My wife is the best person I know; she’s funny, warm, affectionate, and a hard worker. She’s also a great homemaker for me and our kids. We could have a fantastic marriage. The problem is me. I have no reason to suspect her of anything at all. In fact, I’m sure she’s never even considered cheating on me, but I’m extremely curious about who she e-mails and texts. If we’re together and her phone chimes, it’s almost impossible for me not to ask who it is, even though it has started to really bother her. Since I have no suspicions, why do I act this way? More importantly, what can I do to stop this behavior before it becomes a problem?
Dear Too Curious,
You know that phrase “Curiosity killed the cat?” Well, I can tell you, that type of unwarranted, suspicious, controlling curiosity could kill a marriage too.
And seriously, what in the world are you wondering about? Who she’s really having lunch with when she tells you she’s meeting her friend Janet? If your son really has a dentist appointment when she tells you that’s who’s on the line? It’s not unusual for couples to share who is calling, of course. But since you say that you know logically there is no reason to be suspicious, and you’re still acting as if you are, that’s a problem.
You may have an overwhelming curiosity. Well, okay, so you’re curious. Everyone can be at times. But the way you’re handling it is essentially saying, “I have an overwhelming feeling that I want to follow right now, and I’m going to follow right now, even though it is completely illogical and the wrong thing to do.”
We can all think of times when we have done something we knew was wrong, out of overwhelming emotion. When has it ever ended well? Letting negative emotions rule how you respond to things can even have life-shattering consequences and produce far more pain than you started with.
Like what happens when you tell a woman who you trust and adore that you don’t actually trust and adore her.
In a 2013 study reported in the UK newspaper, The Telegraph, 34 percent of women said they’d snooped into their partner’s emails or texts. But wait! Nearly twice as many men (62 percent) said they’d done the same thing. And the respondents admitted that the loss of trust caused by snooping either started a relationship into decline or finished it off completely.
Don’t go there.
Thankfully, your actions don’t have to change solely out of sheer willpower. You can also change your feelings. The ultra- happy couples I surveyed for The Surprising Secrets of Highly Happy Marriages were happy, in part, because they had learned not to simply “exercise control” over the negative feelings; they had actually learned how to change those feelings and talk themselves out of being mad or upset …or curious and suspicious!
What might that look like? When that overwhelming curiosity comes upon you, you might tell yourself something like, I want to ask who just texted her, but if I do it will be one more signal to her that I don’t trust her. I do trust her, and I’m just curious, but that curiosity is not worth telling this wonderful woman that she’s worthy of suspicion.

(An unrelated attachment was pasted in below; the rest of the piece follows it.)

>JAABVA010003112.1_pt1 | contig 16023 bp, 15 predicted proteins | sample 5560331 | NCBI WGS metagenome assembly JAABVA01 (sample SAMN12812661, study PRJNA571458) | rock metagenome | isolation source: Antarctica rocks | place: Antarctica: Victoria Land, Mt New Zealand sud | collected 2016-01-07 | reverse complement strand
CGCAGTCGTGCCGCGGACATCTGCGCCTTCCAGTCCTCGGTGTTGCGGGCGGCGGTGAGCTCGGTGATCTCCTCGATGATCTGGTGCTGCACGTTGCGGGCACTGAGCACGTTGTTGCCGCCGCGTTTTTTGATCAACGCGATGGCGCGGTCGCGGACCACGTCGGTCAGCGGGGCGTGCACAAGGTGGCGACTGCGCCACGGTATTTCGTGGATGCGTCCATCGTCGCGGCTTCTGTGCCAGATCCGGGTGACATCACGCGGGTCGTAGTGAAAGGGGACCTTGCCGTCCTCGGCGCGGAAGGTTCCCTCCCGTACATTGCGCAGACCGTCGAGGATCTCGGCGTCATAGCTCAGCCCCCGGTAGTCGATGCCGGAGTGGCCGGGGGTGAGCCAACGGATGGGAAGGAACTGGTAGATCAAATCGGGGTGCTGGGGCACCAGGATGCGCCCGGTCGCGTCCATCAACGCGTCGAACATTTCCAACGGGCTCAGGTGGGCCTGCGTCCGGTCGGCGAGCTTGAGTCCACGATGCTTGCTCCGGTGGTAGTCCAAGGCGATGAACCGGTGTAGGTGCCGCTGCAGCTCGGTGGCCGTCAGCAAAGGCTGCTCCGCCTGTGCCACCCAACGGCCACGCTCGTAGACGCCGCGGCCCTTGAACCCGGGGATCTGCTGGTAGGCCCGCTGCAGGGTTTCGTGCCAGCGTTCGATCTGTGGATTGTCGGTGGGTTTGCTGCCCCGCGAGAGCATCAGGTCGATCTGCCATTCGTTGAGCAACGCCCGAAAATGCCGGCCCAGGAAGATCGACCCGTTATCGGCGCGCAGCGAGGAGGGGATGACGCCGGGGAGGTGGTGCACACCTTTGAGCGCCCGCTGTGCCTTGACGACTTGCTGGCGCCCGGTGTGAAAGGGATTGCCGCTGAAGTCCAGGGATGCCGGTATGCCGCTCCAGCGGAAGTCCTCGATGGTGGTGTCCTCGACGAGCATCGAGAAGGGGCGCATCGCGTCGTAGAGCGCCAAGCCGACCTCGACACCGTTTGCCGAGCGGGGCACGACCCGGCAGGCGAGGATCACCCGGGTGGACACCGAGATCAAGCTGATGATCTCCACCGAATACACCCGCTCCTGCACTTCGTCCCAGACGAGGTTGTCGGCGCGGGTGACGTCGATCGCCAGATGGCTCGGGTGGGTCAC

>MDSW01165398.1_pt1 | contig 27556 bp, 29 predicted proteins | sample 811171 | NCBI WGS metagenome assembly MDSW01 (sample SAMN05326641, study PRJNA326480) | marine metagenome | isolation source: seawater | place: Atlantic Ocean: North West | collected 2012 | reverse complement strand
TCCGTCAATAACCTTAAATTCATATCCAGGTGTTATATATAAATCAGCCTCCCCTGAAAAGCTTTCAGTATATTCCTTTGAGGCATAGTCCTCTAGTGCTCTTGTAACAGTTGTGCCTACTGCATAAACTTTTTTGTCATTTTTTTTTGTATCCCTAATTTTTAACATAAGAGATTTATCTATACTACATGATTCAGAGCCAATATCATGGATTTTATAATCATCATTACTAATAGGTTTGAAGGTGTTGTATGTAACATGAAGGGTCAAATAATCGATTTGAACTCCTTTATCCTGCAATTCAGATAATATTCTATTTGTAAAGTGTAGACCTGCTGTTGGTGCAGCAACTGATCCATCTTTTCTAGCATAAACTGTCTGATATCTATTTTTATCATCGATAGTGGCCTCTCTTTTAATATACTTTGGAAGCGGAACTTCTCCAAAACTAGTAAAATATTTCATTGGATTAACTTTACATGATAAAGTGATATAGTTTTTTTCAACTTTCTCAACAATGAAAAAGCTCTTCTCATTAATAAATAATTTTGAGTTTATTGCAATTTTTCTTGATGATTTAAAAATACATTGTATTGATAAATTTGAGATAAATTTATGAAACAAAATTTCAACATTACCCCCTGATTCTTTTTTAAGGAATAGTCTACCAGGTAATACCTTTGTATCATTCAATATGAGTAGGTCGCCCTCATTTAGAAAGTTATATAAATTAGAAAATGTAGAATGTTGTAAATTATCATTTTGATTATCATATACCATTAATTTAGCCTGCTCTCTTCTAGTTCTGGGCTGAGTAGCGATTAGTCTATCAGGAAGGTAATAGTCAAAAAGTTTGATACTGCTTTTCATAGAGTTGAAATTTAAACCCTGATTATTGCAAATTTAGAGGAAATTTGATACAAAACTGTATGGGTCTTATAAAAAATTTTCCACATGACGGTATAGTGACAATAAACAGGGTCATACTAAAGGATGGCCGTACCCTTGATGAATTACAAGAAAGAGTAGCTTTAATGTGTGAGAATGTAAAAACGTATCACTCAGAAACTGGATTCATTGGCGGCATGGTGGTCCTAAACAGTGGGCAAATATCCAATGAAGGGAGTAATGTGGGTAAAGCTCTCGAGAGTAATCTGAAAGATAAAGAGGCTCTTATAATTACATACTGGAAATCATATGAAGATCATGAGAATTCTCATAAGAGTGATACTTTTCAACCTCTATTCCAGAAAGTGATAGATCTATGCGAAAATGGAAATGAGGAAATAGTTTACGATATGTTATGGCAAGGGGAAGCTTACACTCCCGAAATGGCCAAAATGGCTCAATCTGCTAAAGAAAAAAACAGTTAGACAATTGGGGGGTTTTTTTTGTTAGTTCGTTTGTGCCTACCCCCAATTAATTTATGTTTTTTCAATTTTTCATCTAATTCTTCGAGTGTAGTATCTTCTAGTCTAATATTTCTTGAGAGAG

You will find that as you redirect your actions, it will help to redirect your feelings. All of which helps to ensure that we are in charge … not our crazy emotions. In the Bible God tells us that when we act on and think about what is right and true, the positive feelings will follow. On the other hand, if you continue to act on the negative thoughts, you’ll reinforce them. I don’t know what your faith background is, but I would urge you: ask God for His help in making this change. And look for and rehearse what is right and true;—it’s always there somewhere.
If you still find yourself with that overwhelming curiosity, even after all of that, then it is time to get some more specific help. Find a certified therapist who can help you figure out why this suspicion is so hard to crack when you say there’s no reason for it. Is it a desire to control? If so, why? Are you feeling out of control in other areas and trying to over-control your wife as a result? Or despite your assurance that there’s no reason for suspicion, perhaps you worry, deep down, that there may be; do you feel like she tries to hide part of her life from you in some way? All of those concerns need to be addressed with the help of a professional, before curiosity does indeed kill the marriage.
In the meantime, you said your wife is funny, warm and affectionate. Dwell on those wonderful qualities whenever your curiosity wants to get the best (or the worst) of you. And as your feelings change you’ll find all the other issues are much easier to deal with!
Do you want Shaunti to share these life-changing truths at your church or event? Inquire about Shaunti speaking, here.
Shaunti Feldhahn is the best-selling author of eye-opening, research-based books about men, women and relationships, including For Women Only, For Men Only, The Surprising Secrets of Highly Happy Marriages and her newest, The Good News About Marriage. A Harvard-trained social researcher and popular speaker, her ﬁndings are regularly featured in media as diverse as The Today Show, Focus on the Family, and the New York Times. Visit www.shaunti.com for more.